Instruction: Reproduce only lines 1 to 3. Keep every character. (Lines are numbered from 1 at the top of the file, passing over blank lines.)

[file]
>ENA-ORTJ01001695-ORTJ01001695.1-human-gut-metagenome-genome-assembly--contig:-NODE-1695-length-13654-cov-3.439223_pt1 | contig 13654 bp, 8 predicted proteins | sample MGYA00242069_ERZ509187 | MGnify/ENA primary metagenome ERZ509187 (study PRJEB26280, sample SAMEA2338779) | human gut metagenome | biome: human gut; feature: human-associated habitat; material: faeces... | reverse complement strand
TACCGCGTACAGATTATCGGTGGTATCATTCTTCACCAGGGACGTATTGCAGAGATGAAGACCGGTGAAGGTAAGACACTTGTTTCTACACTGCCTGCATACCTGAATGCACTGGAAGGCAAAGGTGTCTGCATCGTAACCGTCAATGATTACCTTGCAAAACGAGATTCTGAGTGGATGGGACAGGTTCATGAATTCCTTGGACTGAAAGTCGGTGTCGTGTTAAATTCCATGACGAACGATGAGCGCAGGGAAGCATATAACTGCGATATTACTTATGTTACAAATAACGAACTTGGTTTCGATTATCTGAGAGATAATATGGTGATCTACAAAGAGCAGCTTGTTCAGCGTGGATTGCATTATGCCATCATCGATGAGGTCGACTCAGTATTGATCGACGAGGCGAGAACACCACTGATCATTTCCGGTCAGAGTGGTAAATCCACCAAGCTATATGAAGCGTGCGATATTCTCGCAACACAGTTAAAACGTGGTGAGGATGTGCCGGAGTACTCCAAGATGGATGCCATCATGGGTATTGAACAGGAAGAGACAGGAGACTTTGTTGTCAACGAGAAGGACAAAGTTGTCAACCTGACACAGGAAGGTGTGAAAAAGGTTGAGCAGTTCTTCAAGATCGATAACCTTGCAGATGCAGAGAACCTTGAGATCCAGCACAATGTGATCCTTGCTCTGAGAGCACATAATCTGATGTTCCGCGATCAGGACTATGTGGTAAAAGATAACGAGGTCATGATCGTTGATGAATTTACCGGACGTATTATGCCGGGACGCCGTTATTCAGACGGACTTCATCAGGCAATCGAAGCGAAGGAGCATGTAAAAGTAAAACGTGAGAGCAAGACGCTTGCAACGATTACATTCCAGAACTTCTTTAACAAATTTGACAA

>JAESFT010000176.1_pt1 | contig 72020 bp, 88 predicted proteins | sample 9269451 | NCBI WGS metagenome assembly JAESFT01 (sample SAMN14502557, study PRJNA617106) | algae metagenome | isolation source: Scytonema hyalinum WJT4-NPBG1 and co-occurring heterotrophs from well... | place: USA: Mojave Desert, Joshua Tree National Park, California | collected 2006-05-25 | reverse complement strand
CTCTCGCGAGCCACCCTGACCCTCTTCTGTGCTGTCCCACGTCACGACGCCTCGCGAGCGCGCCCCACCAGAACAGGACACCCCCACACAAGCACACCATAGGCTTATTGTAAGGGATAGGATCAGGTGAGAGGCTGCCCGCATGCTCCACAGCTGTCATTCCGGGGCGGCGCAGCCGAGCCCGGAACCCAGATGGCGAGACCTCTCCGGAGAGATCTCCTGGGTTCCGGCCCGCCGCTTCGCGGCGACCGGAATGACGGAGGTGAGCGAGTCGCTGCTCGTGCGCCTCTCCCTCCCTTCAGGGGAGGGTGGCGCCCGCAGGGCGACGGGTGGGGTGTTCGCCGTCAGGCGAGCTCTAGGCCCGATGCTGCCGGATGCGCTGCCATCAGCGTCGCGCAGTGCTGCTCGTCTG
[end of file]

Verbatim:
>ENA-ORTJ01001695-ORTJ01001695.1-human-gut-metagenome-genome-assembly--contig:-NODE-1695-length-13654-cov-3.439223_pt1 | contig 13654 bp, 8 predicted proteins | sample MGYA00242069_ERZ509187 | MGnify/ENA primary metagenome ERZ509187 (study PRJEB26280, sample SAMEA2338779) | human gut metagenome | biome: human gut; feature: human-associated habitat; material: faeces... | reverse complement strand
TACCGCGTACAGATTATCGGTGGTATCATTCTTCACCAGGGACGTATTGCAGAGATGAAGACCGGTGAAGGTAAGACACTTGTTTCTACACTGCCTGCATACCTGAATGCACTGGAAGGCAAAGGTGTCTGCATCGTAACCGTCAATGATTACCTTGCAAAACGAGATTCTGAGTGGATGGGACAGGTTCATGAATTCCTTGGACTGAAAGTCGGTGTCGTGTTAAATTCCATGACGAACGATGAGCGCAGGGAAGCATATAACTGCGATATTACTTATGTTACAAATAACGAACTTGGTTTCGATTATCTGAGAGATAATATGGTGATCTACAAAGAGCAGCTTGTTCAGCGTGGATTGCATTATGCCATCATCGATGAGGTCGACTCAGTATTGATCGACGAGGCGAGAACACCACTGATCATTTCCGGTCAGAGTGGTAAATCCACCAAGCTATATGAAGCGTGCGATATTCTCGCAACACAGTTAAAACGTGGTGAGGATGTGCCGGAGTACTCCAAGATGGATGCCATCATGGGTATTGAACAGGAAGAGACAGGAGACTTTGTTGTCAACGAGAAGGACAAAGTTGTCAACCTGACACAGGAAGGTGTGAAAAAGGTTGAGCAGTTCTTCAAGATCGATAACCTTGCAGATGCAGAGAACCTTGAGATCCAGCACAATGTGATCCTTGCTCTGAGAGCACATAATCTGATGTTCCGCGATCAGGACTATGTGGTAAAAGATAACGAGGTCATGATCGTTGATGAATTTACCGGACGTATTATGCCGGGACGCCGTTATTCAGACGGACTTCATCAGGCAATCGAAGCGAAGGAGCATGTAAAAGTAAAACGTGAGAGCAAGACGCTTGCAACGATTACATTCCAGAACTTCTTTAACAAATTTGACAA

>JAESFT010000176.1_pt1 | contig 72020 bp, 88 predicted proteins | sample 9269451 | NCBI WGS metagenome assembly JAESFT01 (sample SAMN14502557, study PRJNA617106) | algae metagenome | isolation source: Scytonema hyalinum WJT4-NPBG1 and co-occurring heterotrophs from well... | place: USA: Mojave Desert, Joshua Tree National Park, California | collected 2006-05-25 | reverse complement strand